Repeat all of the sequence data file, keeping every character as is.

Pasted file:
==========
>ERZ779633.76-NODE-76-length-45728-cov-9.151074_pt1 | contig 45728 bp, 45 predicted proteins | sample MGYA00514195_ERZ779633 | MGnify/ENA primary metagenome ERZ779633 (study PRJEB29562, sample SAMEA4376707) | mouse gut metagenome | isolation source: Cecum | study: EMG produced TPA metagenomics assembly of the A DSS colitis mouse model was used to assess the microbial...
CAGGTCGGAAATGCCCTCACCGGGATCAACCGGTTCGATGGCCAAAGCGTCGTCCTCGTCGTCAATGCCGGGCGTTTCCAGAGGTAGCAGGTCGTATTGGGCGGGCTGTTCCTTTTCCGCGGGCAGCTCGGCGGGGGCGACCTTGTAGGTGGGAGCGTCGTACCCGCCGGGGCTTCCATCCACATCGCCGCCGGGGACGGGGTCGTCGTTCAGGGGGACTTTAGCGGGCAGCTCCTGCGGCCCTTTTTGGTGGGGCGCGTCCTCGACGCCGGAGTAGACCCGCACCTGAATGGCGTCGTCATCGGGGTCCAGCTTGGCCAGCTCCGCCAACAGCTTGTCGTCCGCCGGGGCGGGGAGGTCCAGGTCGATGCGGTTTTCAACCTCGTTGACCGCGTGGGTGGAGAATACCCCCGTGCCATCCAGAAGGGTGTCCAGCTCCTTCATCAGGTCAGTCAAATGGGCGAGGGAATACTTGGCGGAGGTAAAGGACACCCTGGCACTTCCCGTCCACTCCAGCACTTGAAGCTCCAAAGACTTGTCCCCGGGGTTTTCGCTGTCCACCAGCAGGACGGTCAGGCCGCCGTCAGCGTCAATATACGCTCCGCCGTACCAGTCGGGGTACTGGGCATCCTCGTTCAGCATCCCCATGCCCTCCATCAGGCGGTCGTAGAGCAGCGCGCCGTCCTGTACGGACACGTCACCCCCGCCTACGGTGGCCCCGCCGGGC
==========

>ERZ779633.76-NODE-76-length-45728-cov-9.151074_pt1 | contig 45728 bp, 45 predicted proteins | sample MGYA00514195_ERZ779633 | MGnify/ENA primary metagenome ERZ779633 (study PRJEB29562, sample SAMEA4376707) | mouse gut metagenome | isolation source: Cecum | study: EMG produced TPA metagenomics assembly of the A DSS colitis mouse model was used to assess the microbial...
CAGGTCGGAAATGCCCTCACCGGGATCAACCGGTTCGATGGCCAAAGCGTCGTCCTCGTCGTCAATGCCGGGCGTTTCCAGAGGTAGCAGGTCGTATTGGGCGGGCTGTTCCTTTTCCGCGGGCAGCTCGGCGGGGGCGACCTTGTAGGTGGGAGCGTCGTACCCGCCGGGGCTTCCATCCACATCGCCGCCGGGGACGGGGTCGTCGTTCAGGGGGACTTTAGCGGGCAGCTCCTGCGGCCCTTTTTGGTGGGGCGCGTCCTCGACGCCGGAGTAGACCCGCACCTGAATGGCGTCGTCATCGGGGTCCAGCTTGGCCAGCTCCGCCAACAGCTTGTCGTCCGCCGGGGCGGGGAGGTCCAGGTCGATGCGGTTTTCAACCTCGTTGACCGCGTGGGTGGAGAATACCCCCGTGCCATCCAGAAGGGTGTCCAGCTCCTTCATCAGGTCAGTCAAATGGGCGAGGGAATACTTGGCGGAGGTAAAGGACACCCTGGCACTTCCCGTCCACTCCAGCACTTGAAGCTCCAAAGACTTGTCCCCGGGGTTTTCGCTGTCCACCAGCAGGACGGTCAGGCCGCCGTCAGCGTCAATATACGCTCCGCCGTACCAGTCGGGGTACTGGGCATCCTCGTTCAGCATCCCCATGCCCTCCATCAGGCGGTCGTAGAGCAGCGCGCCGTCCTGTACGGACACGTCACCCCCGCCTACGGTGGCCCCGCCGGGC